Hey, another thought. Isn’t the yakuza another of these endangered Japanese institutions which ensures equality, just like lifetime emplyment? What better way out of the “elite universities” system you’re describing than a system which allows the not-so-bright to make lots of money? (Okay, by means of extortion, money laundering, corruption, and, allegedly, micro-management of the creative industries. But still, you can’t sniff at the levelling going on there.)

  7. marxy Says:

    I am not sure the yakuza steal equally from the rich and poor. In practice, they are probably making money from those at the bottom indulging on their vices: credit, drugs, gambling, etc. Are leeches good for blood circulation?

  8. nate Says:

    temp agencies have a lot to gain in keeping people on staff at a company. A regular employee of X co doesn’t send any money to Manpower staffing, but every minute a Manpower temp works Manpower takes home as much as 20% (or more) of his pay. It’s pretty hard to justify paying a temp full price when you have to pay their staffing company a premium.

    So you hire your temps full time, right? Sure, and as the contract says, you pay a premium… depending on the field and yearly salary the (former) temp is entering into, that premium can go into the 10s of 1000s of dollars.

    You have to figure this has a pretty immense impact on inequality in any country where it appears. If you count all the temps that pass through Manpower in one year, they wind up in the running for “world’s largest employer”, all built on the business model of the pimp.

    btw, traditional headhunting has also been replaced in large part by temp agencies that will enjoy a portion of your check for as long as you stay with a given company.

  9. Mulboyne Says:

    Marxy wrote: “Why did this system not cause as much income inequality in the past? My guess is…”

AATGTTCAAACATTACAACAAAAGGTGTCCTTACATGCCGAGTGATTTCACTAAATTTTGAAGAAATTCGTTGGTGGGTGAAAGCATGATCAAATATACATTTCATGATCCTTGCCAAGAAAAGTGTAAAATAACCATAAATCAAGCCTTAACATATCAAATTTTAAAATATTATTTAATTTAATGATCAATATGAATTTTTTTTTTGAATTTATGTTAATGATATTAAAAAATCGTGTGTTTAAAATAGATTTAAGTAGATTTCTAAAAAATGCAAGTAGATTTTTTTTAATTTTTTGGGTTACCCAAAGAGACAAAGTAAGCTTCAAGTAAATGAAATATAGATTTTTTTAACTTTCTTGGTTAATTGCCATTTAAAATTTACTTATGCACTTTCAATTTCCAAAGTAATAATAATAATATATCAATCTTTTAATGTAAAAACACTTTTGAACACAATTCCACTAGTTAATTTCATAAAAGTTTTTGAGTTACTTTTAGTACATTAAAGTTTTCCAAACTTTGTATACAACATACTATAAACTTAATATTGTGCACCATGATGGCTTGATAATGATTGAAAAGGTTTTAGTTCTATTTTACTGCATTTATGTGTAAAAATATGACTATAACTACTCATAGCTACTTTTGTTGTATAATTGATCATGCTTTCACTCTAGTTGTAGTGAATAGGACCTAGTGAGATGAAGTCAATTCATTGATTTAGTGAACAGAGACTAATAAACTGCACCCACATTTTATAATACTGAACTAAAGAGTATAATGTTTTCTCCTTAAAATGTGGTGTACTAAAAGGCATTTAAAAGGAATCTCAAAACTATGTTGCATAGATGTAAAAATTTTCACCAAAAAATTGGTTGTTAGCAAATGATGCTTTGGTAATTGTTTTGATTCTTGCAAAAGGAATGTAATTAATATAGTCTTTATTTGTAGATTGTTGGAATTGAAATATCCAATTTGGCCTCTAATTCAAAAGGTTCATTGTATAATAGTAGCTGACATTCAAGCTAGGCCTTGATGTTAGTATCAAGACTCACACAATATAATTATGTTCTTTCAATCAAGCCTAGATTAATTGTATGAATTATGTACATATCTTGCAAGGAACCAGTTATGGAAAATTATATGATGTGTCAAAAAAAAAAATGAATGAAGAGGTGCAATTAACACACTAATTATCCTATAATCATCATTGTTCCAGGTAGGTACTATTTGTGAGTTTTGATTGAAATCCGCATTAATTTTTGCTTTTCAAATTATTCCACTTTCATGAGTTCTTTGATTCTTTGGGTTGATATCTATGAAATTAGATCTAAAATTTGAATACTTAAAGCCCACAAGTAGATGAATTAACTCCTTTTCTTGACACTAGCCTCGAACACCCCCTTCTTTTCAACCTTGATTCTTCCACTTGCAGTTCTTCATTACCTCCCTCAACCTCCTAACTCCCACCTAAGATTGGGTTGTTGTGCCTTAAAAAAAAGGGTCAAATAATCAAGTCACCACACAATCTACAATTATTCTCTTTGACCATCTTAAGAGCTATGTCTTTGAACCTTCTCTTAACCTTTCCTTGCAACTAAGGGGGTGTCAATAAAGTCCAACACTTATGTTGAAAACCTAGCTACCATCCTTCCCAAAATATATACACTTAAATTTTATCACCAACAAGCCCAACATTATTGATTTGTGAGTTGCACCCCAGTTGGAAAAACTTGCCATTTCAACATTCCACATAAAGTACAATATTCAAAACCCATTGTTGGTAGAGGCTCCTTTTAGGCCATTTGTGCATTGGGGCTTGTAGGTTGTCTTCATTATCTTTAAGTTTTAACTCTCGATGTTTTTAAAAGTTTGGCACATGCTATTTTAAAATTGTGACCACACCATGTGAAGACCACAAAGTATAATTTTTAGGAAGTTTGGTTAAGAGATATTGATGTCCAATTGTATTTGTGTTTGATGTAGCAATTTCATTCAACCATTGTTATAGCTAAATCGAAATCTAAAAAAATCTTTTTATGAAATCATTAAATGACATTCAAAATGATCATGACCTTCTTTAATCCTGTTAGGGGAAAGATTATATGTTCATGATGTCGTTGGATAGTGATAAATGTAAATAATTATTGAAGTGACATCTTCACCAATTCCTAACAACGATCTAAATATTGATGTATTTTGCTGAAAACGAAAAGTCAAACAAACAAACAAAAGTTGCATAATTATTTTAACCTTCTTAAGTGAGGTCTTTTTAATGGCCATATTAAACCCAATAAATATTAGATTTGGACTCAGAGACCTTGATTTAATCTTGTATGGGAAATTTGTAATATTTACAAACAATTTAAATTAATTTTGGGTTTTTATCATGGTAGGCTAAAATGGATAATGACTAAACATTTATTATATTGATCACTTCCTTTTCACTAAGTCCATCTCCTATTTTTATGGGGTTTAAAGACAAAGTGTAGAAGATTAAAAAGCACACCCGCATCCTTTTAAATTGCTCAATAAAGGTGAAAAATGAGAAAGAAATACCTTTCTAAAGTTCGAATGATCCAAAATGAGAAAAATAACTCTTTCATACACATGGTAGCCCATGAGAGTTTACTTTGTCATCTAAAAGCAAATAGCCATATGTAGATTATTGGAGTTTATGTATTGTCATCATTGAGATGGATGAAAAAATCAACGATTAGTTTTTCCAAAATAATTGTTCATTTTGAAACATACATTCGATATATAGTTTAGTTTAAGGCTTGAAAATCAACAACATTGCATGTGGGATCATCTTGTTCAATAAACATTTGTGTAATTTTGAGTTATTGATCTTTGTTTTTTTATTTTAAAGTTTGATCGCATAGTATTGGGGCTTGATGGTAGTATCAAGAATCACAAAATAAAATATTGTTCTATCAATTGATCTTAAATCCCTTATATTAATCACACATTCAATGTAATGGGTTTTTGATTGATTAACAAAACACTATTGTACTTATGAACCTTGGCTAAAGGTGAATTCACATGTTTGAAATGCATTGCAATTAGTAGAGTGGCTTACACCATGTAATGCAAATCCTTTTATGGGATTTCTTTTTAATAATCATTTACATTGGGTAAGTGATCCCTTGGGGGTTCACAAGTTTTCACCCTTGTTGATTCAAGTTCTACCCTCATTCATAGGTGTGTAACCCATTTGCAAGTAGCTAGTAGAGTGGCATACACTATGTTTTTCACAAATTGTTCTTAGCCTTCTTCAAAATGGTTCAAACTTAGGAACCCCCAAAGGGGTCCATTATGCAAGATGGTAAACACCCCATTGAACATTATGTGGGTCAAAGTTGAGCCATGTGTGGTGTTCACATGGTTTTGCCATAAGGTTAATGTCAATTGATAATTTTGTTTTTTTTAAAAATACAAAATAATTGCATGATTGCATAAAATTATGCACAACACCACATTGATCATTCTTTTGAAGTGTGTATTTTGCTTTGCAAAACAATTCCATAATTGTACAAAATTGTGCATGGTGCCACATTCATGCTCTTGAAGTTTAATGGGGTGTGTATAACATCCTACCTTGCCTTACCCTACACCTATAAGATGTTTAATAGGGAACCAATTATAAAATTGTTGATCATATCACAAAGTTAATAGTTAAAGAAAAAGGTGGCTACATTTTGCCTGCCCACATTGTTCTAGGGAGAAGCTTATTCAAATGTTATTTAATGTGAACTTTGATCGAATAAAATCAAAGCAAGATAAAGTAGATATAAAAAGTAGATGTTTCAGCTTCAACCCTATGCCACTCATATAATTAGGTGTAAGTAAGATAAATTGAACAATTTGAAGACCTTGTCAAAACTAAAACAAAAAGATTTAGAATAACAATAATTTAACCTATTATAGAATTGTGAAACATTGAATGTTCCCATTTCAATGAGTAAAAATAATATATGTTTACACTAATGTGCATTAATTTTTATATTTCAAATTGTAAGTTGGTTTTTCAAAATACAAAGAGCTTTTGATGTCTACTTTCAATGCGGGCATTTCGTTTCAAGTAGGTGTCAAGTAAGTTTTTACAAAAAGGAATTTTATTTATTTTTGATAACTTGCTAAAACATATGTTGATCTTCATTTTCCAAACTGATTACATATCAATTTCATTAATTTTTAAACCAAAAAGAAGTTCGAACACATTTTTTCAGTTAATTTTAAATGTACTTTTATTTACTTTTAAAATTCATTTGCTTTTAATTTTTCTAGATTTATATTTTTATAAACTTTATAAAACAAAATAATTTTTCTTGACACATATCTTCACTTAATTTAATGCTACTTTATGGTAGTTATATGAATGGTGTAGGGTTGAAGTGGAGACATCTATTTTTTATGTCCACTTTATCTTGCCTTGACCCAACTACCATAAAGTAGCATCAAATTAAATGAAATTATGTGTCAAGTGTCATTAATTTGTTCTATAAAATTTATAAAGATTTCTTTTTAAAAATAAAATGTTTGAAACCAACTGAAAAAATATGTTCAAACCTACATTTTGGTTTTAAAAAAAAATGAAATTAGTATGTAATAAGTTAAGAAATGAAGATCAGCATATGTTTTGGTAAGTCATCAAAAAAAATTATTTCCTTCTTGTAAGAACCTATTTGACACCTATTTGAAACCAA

It is better to look at what happened. Labour was in short supply so non-lifetime employees often earned higher monthly wages than lifetime employees. In 1987, some of the highest earners in the bubble were shabu-fuelled truck drivers. The “triple merits” ensured that they could capture the main share of any increased prices that their firms were imposing on their customers because they were the largest cost. Many brokers at financial firms opted out of the lifetime employment system to work on a commission-only basis.

    This was only income however. There was a well-known Asahi cartoon at the published just after the listing of NTT (no link) indicating that an aspiring bride should ditch her previous ideas about a Todai graduate and look at whether a guy owned an apartment, Nippon Steel shares or NTT.

    Part of the reason for this is that firms doing well were never initially the choice of the best university graduates. A good student might have chosen Mitsubishi Shoji but his less-qualified counterpart in Daikyo or Hanwa was blowing him away

    That’s one of the reasons why the internet bubble, although much shorter in span, felt similar. US graduates dictated terms to employers because the big firms no longer felt certain that they offered the best terms compared with a start-up.